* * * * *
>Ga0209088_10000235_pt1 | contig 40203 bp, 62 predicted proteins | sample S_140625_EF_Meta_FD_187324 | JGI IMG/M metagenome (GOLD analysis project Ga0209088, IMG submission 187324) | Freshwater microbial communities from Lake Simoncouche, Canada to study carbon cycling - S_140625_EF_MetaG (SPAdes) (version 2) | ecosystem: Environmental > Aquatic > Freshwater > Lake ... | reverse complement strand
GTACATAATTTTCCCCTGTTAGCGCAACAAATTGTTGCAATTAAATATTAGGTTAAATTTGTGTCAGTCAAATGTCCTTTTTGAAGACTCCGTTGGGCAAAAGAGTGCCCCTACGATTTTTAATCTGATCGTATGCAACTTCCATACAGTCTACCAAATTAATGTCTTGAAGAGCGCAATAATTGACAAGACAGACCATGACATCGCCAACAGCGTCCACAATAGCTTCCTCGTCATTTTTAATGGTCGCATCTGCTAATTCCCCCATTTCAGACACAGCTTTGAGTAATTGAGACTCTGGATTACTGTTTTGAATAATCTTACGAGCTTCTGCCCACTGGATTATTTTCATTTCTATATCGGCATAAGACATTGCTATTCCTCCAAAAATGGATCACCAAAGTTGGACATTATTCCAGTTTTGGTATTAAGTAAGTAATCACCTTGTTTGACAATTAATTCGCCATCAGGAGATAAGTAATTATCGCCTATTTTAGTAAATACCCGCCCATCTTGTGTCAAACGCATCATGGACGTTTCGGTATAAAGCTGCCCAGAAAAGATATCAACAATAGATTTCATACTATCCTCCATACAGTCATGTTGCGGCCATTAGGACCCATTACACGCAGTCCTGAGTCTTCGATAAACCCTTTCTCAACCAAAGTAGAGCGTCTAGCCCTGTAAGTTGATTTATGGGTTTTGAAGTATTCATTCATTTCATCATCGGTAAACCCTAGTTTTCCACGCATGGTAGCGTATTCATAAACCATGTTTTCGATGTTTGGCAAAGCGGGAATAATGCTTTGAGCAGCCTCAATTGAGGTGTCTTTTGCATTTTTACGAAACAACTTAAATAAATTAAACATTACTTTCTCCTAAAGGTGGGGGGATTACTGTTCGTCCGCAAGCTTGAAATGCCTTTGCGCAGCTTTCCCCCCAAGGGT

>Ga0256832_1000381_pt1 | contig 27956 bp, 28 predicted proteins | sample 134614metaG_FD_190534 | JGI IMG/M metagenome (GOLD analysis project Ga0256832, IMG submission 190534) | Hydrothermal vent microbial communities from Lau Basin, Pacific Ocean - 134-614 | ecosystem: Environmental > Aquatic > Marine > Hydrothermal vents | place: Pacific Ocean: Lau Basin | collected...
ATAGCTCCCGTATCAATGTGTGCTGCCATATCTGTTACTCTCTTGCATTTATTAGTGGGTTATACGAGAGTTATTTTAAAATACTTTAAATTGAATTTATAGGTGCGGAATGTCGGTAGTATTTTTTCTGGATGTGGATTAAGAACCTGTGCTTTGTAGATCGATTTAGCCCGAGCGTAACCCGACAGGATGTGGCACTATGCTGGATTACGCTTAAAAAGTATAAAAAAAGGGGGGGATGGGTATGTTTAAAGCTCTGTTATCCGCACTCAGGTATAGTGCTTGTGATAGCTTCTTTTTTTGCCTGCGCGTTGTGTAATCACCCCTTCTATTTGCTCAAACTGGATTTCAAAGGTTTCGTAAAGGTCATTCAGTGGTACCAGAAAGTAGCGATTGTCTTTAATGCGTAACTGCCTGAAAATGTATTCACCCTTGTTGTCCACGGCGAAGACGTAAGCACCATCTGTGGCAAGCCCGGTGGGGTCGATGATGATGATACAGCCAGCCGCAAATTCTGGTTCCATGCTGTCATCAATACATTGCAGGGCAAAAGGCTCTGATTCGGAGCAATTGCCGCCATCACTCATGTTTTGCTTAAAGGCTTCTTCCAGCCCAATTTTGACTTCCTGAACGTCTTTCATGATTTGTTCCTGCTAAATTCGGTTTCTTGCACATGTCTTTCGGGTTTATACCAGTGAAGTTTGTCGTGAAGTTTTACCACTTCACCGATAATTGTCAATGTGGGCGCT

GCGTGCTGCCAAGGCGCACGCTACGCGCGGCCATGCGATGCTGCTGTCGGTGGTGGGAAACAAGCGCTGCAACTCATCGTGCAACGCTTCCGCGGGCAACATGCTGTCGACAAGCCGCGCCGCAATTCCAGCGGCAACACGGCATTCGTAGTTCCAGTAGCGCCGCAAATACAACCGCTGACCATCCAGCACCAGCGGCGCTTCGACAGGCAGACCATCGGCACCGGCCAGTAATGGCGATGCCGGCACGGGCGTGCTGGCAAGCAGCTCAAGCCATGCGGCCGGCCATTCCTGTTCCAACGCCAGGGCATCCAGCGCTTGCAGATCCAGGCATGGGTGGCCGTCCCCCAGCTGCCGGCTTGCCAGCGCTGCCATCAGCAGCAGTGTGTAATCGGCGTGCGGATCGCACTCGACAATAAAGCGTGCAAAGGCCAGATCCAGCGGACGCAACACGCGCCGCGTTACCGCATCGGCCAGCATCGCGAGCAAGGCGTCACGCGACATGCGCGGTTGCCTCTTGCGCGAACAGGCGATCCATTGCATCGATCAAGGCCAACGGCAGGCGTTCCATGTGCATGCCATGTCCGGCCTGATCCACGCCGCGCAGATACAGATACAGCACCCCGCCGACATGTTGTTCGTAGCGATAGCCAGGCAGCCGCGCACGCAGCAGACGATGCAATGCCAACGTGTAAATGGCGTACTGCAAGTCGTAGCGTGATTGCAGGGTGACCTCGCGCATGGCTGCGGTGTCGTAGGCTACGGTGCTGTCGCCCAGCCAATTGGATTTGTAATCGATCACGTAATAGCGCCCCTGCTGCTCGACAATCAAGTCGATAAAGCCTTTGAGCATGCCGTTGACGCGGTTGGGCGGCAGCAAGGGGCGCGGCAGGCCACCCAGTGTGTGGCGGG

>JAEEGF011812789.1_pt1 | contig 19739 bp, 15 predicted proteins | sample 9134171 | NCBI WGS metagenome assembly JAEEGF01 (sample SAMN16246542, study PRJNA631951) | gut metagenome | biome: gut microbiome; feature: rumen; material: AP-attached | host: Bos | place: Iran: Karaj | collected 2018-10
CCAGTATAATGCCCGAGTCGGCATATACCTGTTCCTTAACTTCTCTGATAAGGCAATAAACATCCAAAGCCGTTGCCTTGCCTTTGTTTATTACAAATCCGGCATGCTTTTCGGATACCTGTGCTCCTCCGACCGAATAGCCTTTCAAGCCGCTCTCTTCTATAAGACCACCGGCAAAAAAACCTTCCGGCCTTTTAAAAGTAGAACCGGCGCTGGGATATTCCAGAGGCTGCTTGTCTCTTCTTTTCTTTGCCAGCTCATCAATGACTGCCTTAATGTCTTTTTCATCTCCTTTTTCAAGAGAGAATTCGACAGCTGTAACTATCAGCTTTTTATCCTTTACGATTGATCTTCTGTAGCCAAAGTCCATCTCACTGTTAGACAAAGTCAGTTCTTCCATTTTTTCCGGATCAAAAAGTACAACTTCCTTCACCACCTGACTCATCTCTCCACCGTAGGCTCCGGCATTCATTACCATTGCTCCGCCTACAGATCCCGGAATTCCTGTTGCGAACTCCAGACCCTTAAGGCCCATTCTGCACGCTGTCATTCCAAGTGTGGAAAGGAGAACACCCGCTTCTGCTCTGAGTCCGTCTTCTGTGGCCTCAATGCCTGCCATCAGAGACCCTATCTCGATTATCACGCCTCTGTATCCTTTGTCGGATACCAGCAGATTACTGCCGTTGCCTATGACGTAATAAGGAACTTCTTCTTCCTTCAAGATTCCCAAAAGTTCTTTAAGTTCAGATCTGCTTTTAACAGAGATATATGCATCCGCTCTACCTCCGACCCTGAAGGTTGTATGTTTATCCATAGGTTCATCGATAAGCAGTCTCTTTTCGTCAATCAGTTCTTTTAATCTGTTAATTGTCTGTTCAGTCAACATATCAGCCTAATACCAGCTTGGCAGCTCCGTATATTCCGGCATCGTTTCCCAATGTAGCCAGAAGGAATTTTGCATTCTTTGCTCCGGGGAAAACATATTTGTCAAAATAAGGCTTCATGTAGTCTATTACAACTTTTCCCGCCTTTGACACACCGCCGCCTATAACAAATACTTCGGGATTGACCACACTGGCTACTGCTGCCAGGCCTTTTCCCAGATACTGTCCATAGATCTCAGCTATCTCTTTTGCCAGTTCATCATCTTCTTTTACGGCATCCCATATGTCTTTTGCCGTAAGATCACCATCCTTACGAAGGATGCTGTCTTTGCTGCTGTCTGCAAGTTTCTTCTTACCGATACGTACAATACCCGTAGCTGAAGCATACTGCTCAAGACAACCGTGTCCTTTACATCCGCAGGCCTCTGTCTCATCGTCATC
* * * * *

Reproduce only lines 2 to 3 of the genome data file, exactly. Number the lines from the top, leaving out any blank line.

GTACATAATTTTCCCCTGTTAGCGCAACAAATTGTTGCAATTAAATATTAGGTTAAATTTGTGTCAGTCAAATGTCCTTTTTGAAGACTCCGTTGGGCAAAAGAGTGCCCCTACGATTTTTAATCTGATCGTATGCAACTTCCATACAGTCTACCAAATTAATGTCTTGAAGAGCGCAATAATTGACAAGACAGACCATGACATCGCCAACAGCGTCCACAATAGCTTCCTCGTCATTTTTAATGGTCGCATCTGCTAATTCCCCCATTTCAGACACAGCTTTGAGTAATTGAGACTCTGGATTACTGTTTTGAATAATCTTACGAGCTTCTGCCCACTGGATTATTTTCATTTCTATATCGGCATAAGACATTGCTATTCCTCCAAAAATGGATCACCAAAGTTGGACATTATTCCAGTTTTGGTATTAAGTAAGTAATCACCTTGTTTGACAATTAATTCGCCATCAGGAGATAAGTAATTATCGCCTATTTTAGTAAATACCCGCCCATCTTGTGTCAAACGCATCATGGACGTTTCGGTATAAAGCTGCCCAGAAAAGATATCAACAATAGATTTCATACTATCCTCCATACAGTCATGTTGCGGCCATTAGGACCCATTACACGCAGTCCTGAGTCTTCGATAAACCCTTTCTCAACCAAAGTAGAGCGTCTAGCCCTGTAAGTTGATTTATGGGTTTTGAAGTATTCATTCATTTCATCATCGGTAAACCCTAGTTTTCCACGCATGGTAGCGTATTCATAAACCATGTTTTCGATGTTTGGCAAAGCGGGAATAATGCTTTGAGCAGCCTCAATTGAGGTGTCTTTTGCATTTTTACGAAACAACTTAAATAAATTAAACATTACTTTCTCCTAAAGGTGGGGGGATTACTGTTCGTCCGCAAGCTTGAAATGCCTTTGCGCAGCTTTCCCCCCAAGGGT

>Ga0256832_1000381_pt1 | contig 27956 bp, 28 predicted proteins | sample 134614metaG_FD_190534 | JGI IMG/M metagenome (GOLD analysis project Ga0256832, IMG submission 190534) | Hydrothermal vent microbial communities from Lau Basin, Pacific Ocean - 134-614 | ecosystem: Environmental > Aquatic > Marine > Hydrothermal vents | place: Pacific Ocean: Lau Basin | collected...